At least 13 people were killed overnight during fighting between rival Libyan militias that broke out in the capital Tripoli overnight, emergency services and local media outlets said.
Among those killed on Friday were three civilians from the area and a child, 12, said emergency services spokesman Osama Ali. He also said 30 people had been wounded.
It followed a gun battle late on Thursday in Ain Zara, a densely populated neighbourhood of eastern Tripoli, between the Al Radaa force and the Tripoli Revolutionaries Brigade, reported by local media.
The cause of the fighting was unclear. Videos shared on social media showed local militia forces deploying and heavy fire being exchanged across the night sky.
Osama Ali said 60 students were trapped by the fighting in university dormitories until they were evacuated by the ambulance service.
The clashes marked the latest flare-up in the fighting that first erupted on June 10, but the civilian casualties were the first in the capital for months.
Footage posted on social media also showed dozens of vehicles abandoned in the middle of streets as their drivers fled the violence.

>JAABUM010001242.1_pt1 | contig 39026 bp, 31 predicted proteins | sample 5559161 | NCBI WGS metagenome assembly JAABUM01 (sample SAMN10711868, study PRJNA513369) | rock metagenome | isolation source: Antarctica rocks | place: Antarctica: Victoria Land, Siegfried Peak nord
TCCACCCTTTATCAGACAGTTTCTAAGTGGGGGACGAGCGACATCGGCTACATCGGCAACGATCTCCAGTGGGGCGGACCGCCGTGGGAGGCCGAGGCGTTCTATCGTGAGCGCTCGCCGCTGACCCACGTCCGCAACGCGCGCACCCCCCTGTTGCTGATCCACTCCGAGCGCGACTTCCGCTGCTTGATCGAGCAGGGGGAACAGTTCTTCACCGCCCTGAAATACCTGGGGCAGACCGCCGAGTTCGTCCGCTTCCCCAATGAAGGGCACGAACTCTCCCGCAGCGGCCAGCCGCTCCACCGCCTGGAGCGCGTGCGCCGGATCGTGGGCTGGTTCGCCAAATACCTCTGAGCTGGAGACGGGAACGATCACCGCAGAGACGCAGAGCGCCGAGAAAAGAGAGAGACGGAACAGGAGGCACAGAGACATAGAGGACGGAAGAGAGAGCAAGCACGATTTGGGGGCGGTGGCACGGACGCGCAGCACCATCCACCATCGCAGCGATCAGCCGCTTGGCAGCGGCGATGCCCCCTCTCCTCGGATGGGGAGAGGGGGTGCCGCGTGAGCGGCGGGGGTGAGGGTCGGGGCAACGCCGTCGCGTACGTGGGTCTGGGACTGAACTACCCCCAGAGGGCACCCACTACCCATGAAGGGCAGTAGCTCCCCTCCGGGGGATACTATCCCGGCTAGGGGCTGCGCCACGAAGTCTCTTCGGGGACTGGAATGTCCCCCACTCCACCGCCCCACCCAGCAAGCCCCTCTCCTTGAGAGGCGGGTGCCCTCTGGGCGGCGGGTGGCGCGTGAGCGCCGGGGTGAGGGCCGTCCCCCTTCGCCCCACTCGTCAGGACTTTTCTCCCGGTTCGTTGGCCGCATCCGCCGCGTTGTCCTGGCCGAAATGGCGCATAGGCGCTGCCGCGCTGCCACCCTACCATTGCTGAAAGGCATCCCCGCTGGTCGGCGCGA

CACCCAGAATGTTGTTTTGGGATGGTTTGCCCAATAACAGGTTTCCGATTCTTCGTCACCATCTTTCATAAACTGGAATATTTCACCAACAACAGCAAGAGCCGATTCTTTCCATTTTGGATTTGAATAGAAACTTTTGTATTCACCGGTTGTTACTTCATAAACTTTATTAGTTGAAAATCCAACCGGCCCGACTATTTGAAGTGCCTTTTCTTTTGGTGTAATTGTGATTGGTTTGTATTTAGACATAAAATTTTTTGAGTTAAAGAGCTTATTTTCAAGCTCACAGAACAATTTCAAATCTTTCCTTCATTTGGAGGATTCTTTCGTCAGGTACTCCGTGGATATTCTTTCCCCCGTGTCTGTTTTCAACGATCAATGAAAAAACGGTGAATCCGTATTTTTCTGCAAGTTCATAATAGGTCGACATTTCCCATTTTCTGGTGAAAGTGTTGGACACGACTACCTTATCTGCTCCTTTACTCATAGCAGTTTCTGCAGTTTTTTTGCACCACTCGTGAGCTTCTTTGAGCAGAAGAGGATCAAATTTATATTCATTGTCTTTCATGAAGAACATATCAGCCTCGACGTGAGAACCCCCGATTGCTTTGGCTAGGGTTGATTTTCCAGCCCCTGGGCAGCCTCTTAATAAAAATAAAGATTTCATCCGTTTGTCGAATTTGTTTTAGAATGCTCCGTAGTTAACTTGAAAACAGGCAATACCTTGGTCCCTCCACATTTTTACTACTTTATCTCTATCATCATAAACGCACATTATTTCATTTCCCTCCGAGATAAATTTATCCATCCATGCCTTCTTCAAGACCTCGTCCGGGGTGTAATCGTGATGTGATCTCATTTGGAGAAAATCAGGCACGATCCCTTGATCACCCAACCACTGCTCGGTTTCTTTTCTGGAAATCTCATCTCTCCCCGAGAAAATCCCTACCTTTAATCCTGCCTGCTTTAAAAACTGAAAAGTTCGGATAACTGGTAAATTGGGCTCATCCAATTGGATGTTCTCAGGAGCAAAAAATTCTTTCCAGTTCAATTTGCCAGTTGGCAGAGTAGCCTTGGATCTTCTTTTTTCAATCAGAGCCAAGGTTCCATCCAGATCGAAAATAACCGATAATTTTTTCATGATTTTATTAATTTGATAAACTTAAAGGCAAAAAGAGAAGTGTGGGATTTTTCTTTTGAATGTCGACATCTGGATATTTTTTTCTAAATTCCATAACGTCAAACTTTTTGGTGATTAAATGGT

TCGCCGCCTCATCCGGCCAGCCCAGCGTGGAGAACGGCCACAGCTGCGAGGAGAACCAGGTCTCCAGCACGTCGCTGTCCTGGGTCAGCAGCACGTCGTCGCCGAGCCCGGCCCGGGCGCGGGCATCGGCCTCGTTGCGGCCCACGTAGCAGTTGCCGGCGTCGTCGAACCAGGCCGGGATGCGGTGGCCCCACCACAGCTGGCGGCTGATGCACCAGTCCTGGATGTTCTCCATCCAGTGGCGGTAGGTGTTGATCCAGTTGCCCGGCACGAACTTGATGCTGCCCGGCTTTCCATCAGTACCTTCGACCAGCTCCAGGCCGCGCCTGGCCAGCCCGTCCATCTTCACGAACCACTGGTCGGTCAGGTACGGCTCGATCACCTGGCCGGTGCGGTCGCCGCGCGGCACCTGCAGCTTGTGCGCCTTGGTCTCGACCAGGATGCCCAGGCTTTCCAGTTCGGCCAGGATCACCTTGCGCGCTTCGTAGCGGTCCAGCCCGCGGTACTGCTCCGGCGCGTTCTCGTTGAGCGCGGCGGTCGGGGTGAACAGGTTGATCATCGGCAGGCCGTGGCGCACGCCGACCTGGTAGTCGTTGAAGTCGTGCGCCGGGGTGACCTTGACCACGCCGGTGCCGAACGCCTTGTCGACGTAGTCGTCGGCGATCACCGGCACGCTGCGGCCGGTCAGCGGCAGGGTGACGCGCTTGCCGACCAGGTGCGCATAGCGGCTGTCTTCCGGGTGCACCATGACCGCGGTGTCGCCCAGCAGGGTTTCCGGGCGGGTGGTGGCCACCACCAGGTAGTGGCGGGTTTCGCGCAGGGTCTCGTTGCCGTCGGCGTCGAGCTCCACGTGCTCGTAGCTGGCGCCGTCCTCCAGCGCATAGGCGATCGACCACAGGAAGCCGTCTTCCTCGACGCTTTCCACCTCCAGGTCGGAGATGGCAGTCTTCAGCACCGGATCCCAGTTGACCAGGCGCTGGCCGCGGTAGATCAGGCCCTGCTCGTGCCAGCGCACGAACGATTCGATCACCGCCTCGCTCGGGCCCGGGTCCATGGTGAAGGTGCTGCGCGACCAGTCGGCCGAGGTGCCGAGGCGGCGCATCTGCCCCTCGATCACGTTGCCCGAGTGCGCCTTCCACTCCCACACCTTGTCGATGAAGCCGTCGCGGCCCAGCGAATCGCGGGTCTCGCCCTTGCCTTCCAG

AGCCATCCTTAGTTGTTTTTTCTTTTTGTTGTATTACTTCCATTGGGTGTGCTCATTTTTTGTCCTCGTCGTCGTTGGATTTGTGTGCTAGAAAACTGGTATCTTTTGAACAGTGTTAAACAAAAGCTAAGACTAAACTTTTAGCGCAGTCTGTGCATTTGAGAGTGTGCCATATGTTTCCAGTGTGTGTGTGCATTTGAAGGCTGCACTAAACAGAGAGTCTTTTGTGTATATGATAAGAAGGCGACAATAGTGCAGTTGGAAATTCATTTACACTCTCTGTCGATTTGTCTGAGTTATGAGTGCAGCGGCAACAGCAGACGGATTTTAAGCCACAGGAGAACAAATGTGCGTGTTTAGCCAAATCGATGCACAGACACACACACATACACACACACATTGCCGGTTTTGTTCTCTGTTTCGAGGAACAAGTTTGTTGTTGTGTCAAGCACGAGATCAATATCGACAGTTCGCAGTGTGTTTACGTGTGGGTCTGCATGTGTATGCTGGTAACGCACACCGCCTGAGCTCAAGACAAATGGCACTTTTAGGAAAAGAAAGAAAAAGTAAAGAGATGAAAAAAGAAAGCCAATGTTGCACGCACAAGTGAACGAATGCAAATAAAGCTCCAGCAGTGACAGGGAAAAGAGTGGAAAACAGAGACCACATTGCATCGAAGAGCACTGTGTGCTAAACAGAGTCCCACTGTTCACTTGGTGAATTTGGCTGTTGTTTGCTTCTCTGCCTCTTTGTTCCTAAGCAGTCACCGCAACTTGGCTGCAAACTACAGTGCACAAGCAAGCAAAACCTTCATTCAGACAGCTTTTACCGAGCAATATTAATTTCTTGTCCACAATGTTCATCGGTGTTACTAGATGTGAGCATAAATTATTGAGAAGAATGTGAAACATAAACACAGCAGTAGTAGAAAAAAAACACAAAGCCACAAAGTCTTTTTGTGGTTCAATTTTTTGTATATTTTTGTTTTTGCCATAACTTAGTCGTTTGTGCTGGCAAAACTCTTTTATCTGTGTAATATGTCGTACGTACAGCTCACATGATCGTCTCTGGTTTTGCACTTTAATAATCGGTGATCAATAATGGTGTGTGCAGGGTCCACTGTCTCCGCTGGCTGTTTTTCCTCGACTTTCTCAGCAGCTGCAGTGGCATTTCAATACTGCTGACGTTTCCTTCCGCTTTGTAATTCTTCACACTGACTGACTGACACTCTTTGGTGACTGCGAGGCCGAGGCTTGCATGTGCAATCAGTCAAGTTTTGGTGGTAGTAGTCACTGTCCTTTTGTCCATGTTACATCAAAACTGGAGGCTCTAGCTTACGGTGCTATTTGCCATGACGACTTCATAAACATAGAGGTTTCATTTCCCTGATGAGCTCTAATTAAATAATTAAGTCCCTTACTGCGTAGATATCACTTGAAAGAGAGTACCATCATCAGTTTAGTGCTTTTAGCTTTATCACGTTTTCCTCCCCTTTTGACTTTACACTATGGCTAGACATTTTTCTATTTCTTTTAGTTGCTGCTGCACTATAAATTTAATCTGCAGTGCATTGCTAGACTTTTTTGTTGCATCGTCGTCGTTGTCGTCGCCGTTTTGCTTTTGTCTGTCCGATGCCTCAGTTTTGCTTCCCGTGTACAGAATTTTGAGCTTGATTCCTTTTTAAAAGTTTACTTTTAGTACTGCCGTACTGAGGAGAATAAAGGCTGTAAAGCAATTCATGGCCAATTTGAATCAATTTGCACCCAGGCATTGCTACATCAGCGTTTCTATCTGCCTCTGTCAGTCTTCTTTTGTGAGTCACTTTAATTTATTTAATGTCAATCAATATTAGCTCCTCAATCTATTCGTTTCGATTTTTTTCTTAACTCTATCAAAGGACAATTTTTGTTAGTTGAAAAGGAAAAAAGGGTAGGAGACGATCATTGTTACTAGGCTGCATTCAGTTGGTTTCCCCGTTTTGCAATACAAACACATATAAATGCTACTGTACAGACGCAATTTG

The unrest forced flights by Libyan Airlines and Alamia to be diverted from Tripoli's Mitiga airport to Misrata, about 200 kilometres east of the capital.
The fighting threatens a relative peace established after nearly a decade of civil war, and comes amid a political stalemate between two rival power centres based in Tripoli and in the east of the country.
The Libyan presidential council, part of the Tripoli-based government set up under a UN-led process last year, called on Friday for all forces involved to return to their bases immediately.
Tensions have risen since the Tripoli-based government led by Abdul Hamid Dbeibah last week appointed a new head of the National Oil Corporation in place of its long-serving chairman.
Mr Dbeibah and the presidential council were chosen at a UN-sponsored gathering of Libyan representatives last year to oversee elections scheduled for December 2021. The polls were never held amid disputes over the electoral process, prompting the eastern-based parliament, the House of Representatives, to declare that Mr Dbeibah’s mandate had expired.
The parliament appointed Fathi Bashagha, a powerful former interior minister in a previous UN-recognised government, as the new prime minister, in a move not recognised by the government in Tripoli.
Mr Bashagha attempted to enter the capital with his supporters in May, leading to clashes that killed one person. He then withdrew and is now operating a separate administration out of the city of Sirte.
Both prime ministers have support from among the armed factions that control territory in the capital and other western Libyan cities.
With reporting from agencies.